Ariel-Ann Carson Dater Performing Arts Centre
Backstory and Context
The Ariel Opera House (sometimes called the Gallipolis Opera House) was built in 1895. The 180-seat theater was later dedicated on April 23, 1896. In the early 1900s, it became known as the Gallipolis Theatre and was used mostly for vaudeville shows. Famous performers such as Will Rogers, Sarah Bernhardt, and the Ziegfeld Follies all made appearances on the Ariel’s stage. Once movies began to replace live theater as America’s choice of entertainment, the Ariel underwent change. In 1930, it expanded to include more retail space on the first floor as well as meeting spaces on the second and third floors for the local Masonic Lodge. The outside was changed from the Italiante design to a simpler façade befitting the Great Depression. The theater closed after years of neglect in 1963.
Twenty-five years later, local musician Lora Lynn Snow realized the need for a professional orchestra in Gallia County, Ohio. She chose the Ariel Theatre to be the home of the Ohio Valley Symphony, but first, the theater needed renovating. Lora and other volunteers cleared the theater of debris beginning in the fall of 1988 while keeping an eye out for pieces that could be restored. The woodwork was refinished, the plaster was replaced, and new wiring and plumbing were installed. Just before the planned opening of the Ariel, workers discovered stenciling on the ceiling; so, volunteers worked overnight to reproduce it. Finally, the Ariel Theatre reopened on June 9, 1990. It was rededicated by local resident Major General George E. Bush, who made his own debut at the Ariel in 1906.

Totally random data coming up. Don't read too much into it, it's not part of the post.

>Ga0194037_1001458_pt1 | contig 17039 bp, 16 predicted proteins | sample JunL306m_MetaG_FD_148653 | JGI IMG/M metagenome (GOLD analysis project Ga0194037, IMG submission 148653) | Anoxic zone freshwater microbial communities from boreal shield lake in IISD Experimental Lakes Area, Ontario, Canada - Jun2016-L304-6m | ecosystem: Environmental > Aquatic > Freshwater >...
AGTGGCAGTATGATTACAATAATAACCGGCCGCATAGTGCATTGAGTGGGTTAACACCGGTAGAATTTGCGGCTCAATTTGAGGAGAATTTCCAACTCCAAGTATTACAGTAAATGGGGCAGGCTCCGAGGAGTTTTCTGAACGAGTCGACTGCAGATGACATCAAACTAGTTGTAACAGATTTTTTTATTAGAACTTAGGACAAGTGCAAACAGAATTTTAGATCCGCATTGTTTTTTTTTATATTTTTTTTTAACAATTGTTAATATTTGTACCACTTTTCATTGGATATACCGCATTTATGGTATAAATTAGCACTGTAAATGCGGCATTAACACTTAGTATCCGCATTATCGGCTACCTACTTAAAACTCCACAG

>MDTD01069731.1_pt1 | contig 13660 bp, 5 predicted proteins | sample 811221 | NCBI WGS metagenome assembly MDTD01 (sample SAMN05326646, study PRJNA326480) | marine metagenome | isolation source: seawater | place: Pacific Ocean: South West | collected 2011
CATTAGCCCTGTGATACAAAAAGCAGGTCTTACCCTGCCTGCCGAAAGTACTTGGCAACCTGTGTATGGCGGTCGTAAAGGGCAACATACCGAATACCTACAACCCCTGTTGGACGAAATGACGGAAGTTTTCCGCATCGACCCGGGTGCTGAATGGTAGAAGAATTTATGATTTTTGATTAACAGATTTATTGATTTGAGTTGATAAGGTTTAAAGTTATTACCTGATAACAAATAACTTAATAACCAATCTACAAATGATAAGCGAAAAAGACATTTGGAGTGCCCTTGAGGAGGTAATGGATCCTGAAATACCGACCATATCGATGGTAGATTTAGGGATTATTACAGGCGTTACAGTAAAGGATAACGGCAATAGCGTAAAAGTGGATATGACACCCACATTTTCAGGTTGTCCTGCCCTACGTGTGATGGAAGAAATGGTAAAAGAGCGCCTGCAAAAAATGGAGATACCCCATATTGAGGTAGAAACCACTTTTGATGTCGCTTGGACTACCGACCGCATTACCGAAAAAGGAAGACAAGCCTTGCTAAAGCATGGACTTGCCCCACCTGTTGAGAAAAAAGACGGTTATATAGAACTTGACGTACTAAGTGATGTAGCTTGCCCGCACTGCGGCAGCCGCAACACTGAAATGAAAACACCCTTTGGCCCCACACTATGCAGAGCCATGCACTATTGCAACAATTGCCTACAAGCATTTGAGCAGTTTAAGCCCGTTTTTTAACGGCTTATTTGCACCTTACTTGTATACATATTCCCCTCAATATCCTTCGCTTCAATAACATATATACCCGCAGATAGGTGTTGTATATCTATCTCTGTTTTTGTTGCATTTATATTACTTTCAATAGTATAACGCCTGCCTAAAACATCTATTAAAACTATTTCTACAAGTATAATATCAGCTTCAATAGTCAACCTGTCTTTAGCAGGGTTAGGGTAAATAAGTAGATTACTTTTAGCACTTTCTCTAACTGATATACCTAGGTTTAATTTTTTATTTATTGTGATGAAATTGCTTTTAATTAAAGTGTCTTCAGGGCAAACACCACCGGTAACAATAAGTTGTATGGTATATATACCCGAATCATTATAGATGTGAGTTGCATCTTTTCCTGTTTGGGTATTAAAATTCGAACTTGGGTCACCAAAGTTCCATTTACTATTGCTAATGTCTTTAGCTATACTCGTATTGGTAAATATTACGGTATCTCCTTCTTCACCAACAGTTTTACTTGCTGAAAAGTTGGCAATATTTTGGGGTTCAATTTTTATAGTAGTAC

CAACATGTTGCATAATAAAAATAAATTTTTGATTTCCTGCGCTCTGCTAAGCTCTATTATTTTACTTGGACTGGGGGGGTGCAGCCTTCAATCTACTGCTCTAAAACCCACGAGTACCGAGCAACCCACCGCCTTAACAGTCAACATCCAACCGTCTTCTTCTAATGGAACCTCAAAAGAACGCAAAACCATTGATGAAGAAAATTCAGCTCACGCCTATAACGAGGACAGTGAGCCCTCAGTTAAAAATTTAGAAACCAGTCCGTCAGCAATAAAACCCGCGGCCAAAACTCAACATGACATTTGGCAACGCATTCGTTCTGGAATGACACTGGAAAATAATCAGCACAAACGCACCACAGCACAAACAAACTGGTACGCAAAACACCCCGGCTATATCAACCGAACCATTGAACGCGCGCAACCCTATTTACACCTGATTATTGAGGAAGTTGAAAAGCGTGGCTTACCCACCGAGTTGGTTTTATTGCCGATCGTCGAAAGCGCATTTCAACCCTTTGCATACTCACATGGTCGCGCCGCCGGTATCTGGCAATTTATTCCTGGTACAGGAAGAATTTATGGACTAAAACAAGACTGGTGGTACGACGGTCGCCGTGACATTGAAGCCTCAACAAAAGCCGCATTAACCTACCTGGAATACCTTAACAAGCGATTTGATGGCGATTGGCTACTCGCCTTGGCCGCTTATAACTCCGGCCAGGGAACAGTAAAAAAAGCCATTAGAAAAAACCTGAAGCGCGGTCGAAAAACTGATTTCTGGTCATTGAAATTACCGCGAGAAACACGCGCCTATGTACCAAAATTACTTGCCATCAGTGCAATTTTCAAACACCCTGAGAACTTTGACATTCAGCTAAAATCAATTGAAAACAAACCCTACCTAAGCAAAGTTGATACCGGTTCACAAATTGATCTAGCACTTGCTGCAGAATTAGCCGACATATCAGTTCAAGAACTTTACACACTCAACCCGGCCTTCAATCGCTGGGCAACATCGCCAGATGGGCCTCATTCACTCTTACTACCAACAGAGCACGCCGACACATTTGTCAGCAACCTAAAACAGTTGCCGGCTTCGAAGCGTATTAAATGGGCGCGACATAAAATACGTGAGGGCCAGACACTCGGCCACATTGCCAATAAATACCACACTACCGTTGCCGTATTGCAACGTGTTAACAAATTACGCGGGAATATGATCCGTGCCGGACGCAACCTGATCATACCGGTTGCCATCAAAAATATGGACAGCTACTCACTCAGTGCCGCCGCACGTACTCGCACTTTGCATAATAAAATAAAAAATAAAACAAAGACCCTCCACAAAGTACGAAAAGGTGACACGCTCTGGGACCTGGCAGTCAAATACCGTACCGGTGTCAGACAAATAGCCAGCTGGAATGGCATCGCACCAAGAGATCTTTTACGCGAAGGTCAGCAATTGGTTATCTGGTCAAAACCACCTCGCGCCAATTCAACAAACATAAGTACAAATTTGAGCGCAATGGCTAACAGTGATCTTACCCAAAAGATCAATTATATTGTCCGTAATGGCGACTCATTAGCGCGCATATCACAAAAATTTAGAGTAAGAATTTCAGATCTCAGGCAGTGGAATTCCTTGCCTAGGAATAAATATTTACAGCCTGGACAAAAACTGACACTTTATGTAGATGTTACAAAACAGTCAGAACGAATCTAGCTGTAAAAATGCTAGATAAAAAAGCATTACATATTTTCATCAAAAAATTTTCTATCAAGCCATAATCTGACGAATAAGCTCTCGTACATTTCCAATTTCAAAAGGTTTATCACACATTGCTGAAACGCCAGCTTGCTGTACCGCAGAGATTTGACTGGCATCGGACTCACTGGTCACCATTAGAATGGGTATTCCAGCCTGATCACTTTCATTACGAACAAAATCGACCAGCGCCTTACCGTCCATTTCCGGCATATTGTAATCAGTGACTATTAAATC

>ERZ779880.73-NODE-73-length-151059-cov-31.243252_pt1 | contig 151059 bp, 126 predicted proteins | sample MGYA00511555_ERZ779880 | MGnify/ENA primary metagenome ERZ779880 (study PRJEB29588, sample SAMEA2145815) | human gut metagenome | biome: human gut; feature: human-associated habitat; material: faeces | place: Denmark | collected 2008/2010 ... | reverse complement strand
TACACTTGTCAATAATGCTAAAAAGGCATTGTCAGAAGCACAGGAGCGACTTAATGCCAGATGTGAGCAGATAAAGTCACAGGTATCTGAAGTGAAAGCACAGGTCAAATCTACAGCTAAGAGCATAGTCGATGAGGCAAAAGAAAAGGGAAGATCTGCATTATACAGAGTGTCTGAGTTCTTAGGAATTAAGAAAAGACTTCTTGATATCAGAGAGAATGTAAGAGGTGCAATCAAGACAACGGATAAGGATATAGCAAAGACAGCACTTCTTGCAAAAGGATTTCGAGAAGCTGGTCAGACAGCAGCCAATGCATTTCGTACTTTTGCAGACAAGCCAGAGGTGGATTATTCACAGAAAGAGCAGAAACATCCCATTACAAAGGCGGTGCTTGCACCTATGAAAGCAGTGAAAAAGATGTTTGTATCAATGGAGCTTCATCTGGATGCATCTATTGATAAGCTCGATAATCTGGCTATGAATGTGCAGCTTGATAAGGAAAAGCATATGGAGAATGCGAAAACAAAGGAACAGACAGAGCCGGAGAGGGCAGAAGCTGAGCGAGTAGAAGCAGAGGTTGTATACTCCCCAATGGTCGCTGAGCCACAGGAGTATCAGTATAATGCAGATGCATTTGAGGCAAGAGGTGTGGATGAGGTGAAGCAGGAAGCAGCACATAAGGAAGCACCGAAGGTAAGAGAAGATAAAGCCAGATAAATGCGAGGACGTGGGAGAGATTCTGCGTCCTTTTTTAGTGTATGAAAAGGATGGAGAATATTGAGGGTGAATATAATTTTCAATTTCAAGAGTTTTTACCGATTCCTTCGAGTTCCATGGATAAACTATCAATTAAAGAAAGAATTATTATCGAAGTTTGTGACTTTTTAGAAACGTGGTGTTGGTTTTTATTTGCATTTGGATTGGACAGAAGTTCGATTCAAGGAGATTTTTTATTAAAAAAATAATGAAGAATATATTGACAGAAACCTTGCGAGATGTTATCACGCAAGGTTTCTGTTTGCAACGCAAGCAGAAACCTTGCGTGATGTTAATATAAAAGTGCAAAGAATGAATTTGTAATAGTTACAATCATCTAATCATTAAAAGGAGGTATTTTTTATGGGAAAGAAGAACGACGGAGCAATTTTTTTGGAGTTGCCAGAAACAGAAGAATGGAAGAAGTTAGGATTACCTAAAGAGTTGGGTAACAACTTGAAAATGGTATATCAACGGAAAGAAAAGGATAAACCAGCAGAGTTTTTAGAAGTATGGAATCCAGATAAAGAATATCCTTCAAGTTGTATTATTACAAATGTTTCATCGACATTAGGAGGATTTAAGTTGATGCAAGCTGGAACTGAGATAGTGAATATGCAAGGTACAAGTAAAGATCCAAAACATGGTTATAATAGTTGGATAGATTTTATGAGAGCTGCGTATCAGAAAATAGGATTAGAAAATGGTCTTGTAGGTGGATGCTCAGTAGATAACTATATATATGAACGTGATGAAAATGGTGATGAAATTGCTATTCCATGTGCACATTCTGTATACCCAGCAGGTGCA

In recognition of the Haskins family’s contributions to the community, the theater was renamed The Morris & Dorothy Haskins Ariel Theatre in 1991. In 2005, philanthropist Ann Carson Dater bought the theater and gave it to the community as the permanent home for The Ohio Valley Symphony and for use as a performing arts center. It was rededicated as the Ariel-Ann Carson Dater Perfoming Arts Centre on April 22, 2006, almost 110 years after the original dedication ceremony. The final stage of restoration was completed in 2010 when the Third Floor Ariel Chamber Theatre opened. This theater can also seat 180 patrons and boasts acoustics as good as in the main auditorium. From 2014 to 2015, workers turned one of the theater’s storefronts into an 1895-style box office.
Today, in addition to serving as a performing arts center, the Ariel Theatre’s two auditoriums, banquet hall, and meeting rooms are all available to rent for other organizations and events.
Snow, Lora Lynn. Ariel-Ann Carson Dater Performing Arts Centre. Ariel Opera House. Accessed June 11, 2018. http://arieltheatre.org/about-us/media/ariel-bylorasnow/. Photo source.
Past & Present. Ariel Opera House. Accessed June 11, 2018. http://arieltheatre.org/about-us/past-present/.